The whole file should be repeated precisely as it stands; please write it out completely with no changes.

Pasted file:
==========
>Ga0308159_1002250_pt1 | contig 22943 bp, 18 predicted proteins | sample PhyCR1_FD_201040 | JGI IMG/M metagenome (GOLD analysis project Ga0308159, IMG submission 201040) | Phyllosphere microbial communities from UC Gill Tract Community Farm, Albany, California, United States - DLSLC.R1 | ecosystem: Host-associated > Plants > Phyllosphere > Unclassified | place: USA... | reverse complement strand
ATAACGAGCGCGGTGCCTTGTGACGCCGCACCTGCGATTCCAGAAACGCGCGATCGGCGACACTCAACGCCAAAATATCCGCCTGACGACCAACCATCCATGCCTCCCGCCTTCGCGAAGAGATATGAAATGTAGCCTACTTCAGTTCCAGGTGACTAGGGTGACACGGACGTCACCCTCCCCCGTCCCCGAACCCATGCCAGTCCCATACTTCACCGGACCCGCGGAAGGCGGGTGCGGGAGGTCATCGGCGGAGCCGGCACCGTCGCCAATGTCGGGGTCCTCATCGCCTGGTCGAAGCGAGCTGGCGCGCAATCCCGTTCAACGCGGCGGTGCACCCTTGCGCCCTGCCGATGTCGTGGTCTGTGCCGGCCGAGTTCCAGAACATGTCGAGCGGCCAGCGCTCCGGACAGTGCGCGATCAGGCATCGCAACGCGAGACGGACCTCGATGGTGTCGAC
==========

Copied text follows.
>Ga0308159_1002250_pt1 | contig 22943 bp, 18 predicted proteins | sample PhyCR1_FD_201040 | JGI IMG/M metagenome (GOLD analysis project Ga0308159, IMG submission 201040) | Phyllosphere microbial communities from UC Gill Tract Community Farm, Albany, California, United States - DLSLC.R1 | ecosystem: Host-associated > Plants > Phyllosphere > Unclassified | place: USA... | reverse complement strand
ATAACGAGCGCGGTGCCTTGTGACGCCGCACCTGCGATTCCAGAAACGCGCGATCGGCGACACTCAACGCCAAAATATCCGCCTGACGACCAACCATCCATGCCTCCCGCCTTCGCGAAGAGATATGAAATGTAGCCTACTTCAGTTCCAGGTGACTAGGGTGACACGGACGTCACCCTCCCCCGTCCCCGAACCCATGCCAGTCCCATACTTCACCGGACCCGCGGAAGGCGGGTGCGGGAGGTCATCGGCGGAGCCGGCACCGTCGCCAATGTCGGGGTCCTCATCGCCTGGTCGAAGCGAGCTGGCGCGCAATCCCGTTCAACGCGGCGGTGCACCCTTGCGCCCTGCCGATGTCGTGGTCTGTGCCGGCCGAGTTCCAGAACATGTCGAGCGGCCAGCGCTCCGGACAGTGCGCGATCAGGCATCGCAACGCGAGACGGACCTCGATGGTGTCGAC